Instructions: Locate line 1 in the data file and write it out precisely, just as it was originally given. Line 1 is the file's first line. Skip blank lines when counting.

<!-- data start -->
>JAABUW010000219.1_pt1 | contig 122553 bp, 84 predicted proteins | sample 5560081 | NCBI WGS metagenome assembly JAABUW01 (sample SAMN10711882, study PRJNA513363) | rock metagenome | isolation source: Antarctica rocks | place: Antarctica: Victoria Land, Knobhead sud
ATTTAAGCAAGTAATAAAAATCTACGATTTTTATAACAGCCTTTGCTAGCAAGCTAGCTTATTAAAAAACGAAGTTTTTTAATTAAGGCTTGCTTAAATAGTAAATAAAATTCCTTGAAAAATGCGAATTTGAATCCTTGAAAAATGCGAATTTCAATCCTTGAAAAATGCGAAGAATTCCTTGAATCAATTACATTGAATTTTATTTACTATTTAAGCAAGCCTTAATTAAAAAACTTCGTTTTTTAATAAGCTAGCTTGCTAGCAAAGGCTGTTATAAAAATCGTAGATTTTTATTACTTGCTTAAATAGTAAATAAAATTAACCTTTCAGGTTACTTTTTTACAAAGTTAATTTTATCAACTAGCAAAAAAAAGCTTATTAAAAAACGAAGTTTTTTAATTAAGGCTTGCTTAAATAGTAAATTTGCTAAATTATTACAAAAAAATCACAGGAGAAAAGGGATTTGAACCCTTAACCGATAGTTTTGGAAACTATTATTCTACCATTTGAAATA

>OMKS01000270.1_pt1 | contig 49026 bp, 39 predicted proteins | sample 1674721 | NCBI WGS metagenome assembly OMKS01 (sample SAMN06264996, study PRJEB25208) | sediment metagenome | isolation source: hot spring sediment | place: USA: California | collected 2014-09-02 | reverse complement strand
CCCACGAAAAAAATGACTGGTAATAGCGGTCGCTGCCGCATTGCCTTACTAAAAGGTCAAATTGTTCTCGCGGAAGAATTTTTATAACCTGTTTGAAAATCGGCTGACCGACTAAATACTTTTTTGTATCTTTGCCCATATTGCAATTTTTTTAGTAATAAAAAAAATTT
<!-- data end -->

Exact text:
>JAABUW010000219.1_pt1 | contig 122553 bp, 84 predicted proteins | sample 5560081 | NCBI WGS metagenome assembly JAABUW01 (sample SAMN10711882, study PRJNA513363) | rock metagenome | isolation source: Antarctica rocks | place: Antarctica: Victoria Land, Knobhead sud